with its HUD-approved MTW Plan.

              We appreciate the Authority’s commitment to implement recommendations 3A,
              3B, and 3C. The Authority should work with the HUD during the audit resolution
              process to ensure that the findings are appropriately addressed and
              recommendations are fully implemented.




                                                 28
Appendix C


             Schedule of OIG Housing Quality Standards Inspection Results
                                                  Total       Total number      Total
Identification Materially Failed Passed       violations for    of housing   number of
   number       failed unit  unit    unit       materially        quality    preexisting
                                               failed units     violations    violations
      1              X        X                     17              17            10
      2              X        X                      8               8             5
      3                       X                                      9             7
      4                       X                                      1             0
      5                       X                                     14             9
      6                       X                                      9             7
      7                       X                                      8             2
      8                       X                                     17             6
      9                       X                                      8             3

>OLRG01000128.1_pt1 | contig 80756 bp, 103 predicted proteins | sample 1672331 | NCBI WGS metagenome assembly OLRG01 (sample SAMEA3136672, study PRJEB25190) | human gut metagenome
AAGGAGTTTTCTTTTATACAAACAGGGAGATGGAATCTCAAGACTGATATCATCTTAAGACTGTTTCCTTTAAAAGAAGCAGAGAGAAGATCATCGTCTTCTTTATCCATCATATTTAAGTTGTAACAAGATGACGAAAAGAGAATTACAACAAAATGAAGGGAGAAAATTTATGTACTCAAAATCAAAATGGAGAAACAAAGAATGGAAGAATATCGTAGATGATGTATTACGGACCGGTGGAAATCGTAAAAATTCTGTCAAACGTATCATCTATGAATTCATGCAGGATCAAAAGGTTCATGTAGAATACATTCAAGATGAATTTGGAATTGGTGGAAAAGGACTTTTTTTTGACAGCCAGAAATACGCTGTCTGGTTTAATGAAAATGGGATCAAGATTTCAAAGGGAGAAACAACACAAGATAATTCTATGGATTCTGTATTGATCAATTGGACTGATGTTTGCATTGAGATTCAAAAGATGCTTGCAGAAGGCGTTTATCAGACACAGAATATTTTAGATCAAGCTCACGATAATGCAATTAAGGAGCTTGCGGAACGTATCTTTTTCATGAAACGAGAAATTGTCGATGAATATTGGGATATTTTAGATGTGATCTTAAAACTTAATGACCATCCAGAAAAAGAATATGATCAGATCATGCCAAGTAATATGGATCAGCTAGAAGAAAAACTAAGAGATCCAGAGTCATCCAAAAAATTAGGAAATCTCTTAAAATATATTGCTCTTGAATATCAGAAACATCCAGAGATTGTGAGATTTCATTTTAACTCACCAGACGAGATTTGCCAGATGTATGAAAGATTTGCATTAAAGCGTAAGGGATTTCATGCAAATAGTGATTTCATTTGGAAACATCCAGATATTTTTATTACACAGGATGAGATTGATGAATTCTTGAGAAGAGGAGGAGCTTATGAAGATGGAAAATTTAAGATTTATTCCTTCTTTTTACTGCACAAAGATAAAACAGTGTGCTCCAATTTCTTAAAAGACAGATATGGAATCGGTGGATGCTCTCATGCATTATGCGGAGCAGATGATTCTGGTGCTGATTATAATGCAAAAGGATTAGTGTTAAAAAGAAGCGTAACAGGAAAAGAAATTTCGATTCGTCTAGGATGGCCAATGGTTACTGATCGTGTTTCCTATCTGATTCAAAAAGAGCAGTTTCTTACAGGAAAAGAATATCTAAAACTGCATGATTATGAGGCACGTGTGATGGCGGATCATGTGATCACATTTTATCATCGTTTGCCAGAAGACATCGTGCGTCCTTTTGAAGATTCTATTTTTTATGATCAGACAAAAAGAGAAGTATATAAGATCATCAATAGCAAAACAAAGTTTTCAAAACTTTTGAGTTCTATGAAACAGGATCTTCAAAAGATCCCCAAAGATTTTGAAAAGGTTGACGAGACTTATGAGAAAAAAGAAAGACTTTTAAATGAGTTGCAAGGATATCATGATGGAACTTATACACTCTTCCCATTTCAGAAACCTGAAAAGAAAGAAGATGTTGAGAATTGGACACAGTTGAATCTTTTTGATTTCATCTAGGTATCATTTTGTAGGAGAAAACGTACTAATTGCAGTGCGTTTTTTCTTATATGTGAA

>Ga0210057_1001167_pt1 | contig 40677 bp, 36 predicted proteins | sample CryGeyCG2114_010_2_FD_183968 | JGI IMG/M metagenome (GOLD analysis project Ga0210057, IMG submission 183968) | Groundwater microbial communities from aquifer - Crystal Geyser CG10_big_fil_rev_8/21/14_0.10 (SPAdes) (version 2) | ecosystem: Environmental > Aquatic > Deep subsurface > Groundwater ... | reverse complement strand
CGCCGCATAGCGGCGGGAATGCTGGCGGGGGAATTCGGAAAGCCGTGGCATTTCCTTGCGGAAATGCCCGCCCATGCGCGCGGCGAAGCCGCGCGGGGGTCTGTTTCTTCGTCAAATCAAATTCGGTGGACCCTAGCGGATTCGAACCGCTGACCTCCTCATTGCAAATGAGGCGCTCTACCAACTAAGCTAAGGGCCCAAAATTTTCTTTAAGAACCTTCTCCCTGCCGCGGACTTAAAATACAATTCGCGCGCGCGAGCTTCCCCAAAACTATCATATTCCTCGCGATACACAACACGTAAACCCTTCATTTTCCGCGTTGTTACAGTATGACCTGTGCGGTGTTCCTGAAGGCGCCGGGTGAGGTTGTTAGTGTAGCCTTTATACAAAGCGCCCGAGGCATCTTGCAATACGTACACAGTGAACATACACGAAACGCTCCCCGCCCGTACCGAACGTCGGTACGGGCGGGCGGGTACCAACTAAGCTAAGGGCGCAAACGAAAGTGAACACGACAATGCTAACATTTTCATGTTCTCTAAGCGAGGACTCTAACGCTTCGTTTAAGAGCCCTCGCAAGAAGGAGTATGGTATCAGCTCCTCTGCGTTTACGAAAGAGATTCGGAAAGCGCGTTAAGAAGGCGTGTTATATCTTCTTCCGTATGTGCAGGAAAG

10                       X                                      9             3
     11                       X                                      4             2
     12                       X                                      5             5
     13                       X                                      7             5
     14              X        X                     18              18            12
     15                       X                                      4             4
     16                       X                                      6             4
     17                               X                              0             0
     18                       X                                      3             0
     19                       X                                     13             7
     20                       X                                      4             2
     21                               X                              0             0
     22              X        X                     18              18             6
     23                               X                              0             0
     24                       X                                      2             1
     25                       X                                      4             1
     26                       X                                      5             3
     27                       X                                      3             1
     28                       X                                      1             0
     29                       X                                      1             1
     30                               X                              0             0
   Total           4         26       4           61             198            106